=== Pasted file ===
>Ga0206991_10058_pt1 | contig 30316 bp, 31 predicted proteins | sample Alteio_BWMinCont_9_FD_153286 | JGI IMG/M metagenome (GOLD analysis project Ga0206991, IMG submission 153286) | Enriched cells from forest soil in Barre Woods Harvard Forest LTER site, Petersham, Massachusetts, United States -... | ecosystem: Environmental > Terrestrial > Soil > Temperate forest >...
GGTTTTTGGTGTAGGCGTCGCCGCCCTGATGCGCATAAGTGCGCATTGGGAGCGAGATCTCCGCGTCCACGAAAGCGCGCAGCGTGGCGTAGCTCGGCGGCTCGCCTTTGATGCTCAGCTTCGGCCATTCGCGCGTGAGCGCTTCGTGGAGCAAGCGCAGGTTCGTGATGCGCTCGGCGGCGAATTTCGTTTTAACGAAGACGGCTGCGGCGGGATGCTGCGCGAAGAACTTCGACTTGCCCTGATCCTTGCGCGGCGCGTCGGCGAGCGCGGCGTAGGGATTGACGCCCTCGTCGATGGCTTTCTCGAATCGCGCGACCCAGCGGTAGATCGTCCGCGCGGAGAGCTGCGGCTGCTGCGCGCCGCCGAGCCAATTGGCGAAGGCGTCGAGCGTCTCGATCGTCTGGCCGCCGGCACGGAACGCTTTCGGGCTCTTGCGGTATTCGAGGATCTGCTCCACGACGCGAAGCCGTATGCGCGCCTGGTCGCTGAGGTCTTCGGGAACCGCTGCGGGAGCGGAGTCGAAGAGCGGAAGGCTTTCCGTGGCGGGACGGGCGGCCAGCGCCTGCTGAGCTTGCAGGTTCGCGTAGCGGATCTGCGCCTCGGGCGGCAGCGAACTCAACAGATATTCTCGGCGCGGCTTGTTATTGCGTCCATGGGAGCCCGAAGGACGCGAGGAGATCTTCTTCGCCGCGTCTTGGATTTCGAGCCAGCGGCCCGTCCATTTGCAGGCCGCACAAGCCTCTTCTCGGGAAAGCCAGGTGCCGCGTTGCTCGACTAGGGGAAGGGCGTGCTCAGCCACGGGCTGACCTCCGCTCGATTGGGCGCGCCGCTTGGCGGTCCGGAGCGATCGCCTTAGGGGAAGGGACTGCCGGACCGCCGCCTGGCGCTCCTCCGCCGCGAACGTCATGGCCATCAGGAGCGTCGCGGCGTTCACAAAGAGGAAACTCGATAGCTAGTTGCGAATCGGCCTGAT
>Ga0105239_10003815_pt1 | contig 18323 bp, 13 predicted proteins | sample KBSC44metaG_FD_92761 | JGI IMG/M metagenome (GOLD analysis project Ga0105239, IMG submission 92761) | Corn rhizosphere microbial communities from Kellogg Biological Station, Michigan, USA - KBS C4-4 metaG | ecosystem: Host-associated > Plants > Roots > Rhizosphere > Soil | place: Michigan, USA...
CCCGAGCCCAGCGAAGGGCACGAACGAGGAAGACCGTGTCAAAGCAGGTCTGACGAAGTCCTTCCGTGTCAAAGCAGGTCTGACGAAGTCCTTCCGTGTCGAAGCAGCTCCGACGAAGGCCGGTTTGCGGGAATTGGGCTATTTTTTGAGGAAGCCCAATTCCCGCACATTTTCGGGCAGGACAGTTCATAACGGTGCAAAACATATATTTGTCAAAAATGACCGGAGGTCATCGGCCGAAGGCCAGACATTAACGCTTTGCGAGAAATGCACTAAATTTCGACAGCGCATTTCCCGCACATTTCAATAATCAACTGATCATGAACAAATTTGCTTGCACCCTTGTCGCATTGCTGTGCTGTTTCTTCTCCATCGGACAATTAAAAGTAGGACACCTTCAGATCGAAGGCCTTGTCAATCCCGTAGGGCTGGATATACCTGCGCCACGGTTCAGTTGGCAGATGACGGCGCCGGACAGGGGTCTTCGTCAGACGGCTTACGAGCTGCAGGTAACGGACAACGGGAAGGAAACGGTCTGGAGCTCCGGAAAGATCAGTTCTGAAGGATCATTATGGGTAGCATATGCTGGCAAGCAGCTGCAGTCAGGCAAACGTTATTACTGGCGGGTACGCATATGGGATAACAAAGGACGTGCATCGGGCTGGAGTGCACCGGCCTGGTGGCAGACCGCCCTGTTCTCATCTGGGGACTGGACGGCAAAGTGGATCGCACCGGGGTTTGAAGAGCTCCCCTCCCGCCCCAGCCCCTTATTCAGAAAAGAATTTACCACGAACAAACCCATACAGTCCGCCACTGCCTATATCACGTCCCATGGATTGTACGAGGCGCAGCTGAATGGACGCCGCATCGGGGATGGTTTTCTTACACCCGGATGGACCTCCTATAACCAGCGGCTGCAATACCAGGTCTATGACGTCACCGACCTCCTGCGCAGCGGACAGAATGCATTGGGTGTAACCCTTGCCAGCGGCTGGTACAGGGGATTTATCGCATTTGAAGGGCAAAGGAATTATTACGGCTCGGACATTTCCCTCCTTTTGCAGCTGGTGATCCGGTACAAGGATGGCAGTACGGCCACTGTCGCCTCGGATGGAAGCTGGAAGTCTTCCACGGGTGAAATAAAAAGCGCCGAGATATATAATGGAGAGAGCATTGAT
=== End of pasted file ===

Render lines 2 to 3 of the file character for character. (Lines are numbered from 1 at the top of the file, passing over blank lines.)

GGTTTTTGGTGTAGGCGTCGCCGCCCTGATGCGCATAAGTGCGCATTGGGAGCGAGATCTCCGCGTCCACGAAAGCGCGCAGCGTGGCGTAGCTCGGCGGCTCGCCTTTGATGCTCAGCTTCGGCCATTCGCGCGTGAGCGCTTCGTGGAGCAAGCGCAGGTTCGTGATGCGCTCGGCGGCGAATTTCGTTTTAACGAAGACGGCTGCGGCGGGATGCTGCGCGAAGAACTTCGACTTGCCCTGATCCTTGCGCGGCGCGTCGGCGAGCGCGGCGTAGGGATTGACGCCCTCGTCGATGGCTTTCTCGAATCGCGCGACCCAGCGGTAGATCGTCCGCGCGGAGAGCTGCGGCTGCTGCGCGCCGCCGAGCCAATTGGCGAAGGCGTCGAGCGTCTCGATCGTCTGGCCGCCGGCACGGAACGCTTTCGGGCTCTTGCGGTATTCGAGGATCTGCTCCACGACGCGAAGCCGTATGCGCGCCTGGTCGCTGAGGTCTTCGGGAACCGCTGCGGGAGCGGAGTCGAAGAGCGGAAGGCTTTCCGTGGCGGGACGGGCGGCCAGCGCCTGCTGAGCTTGCAGGTTCGCGTAGCGGATCTGCGCCTCGGGCGGCAGCGAACTCAACAGATATTCTCGGCGCGGCTTGTTATTGCGTCCATGGGAGCCCGAAGGACGCGAGGAGATCTTCTTCGCCGCGTCTTGGATTTCGAGCCAGCGGCCCGTCCATTTGCAGGCCGCACAAGCCTCTTCTCGGGAAAGCCAGGTGCCGCGTTGCTCGACTAGGGGAAGGGCGTGCTCAGCCACGGGCTGACCTCCGCTCGATTGGGCGCGCCGCTTGGCGGTCCGGAGCGATCGCCTTAGGGGAAGGGACTGCCGGACCGCCGCCTGGCGCTCCTCCGCCGCGAACGTCATGGCCATCAGGAGCGTCGCGGCGTTCACAAAGAGGAAACTCGATAGCTAGTTGCGAATCGGCCTGAT
>Ga0105239_10003815_pt1 | contig 18323 bp, 13 predicted proteins | sample KBSC44metaG_FD_92761 | JGI IMG/M metagenome (GOLD analysis project Ga0105239, IMG submission 92761) | Corn rhizosphere microbial communities from Kellogg Biological Station, Michigan, USA - KBS C4-4 metaG | ecosystem: Host-associated > Plants > Roots > Rhizosphere > Soil | place: Michigan, USA...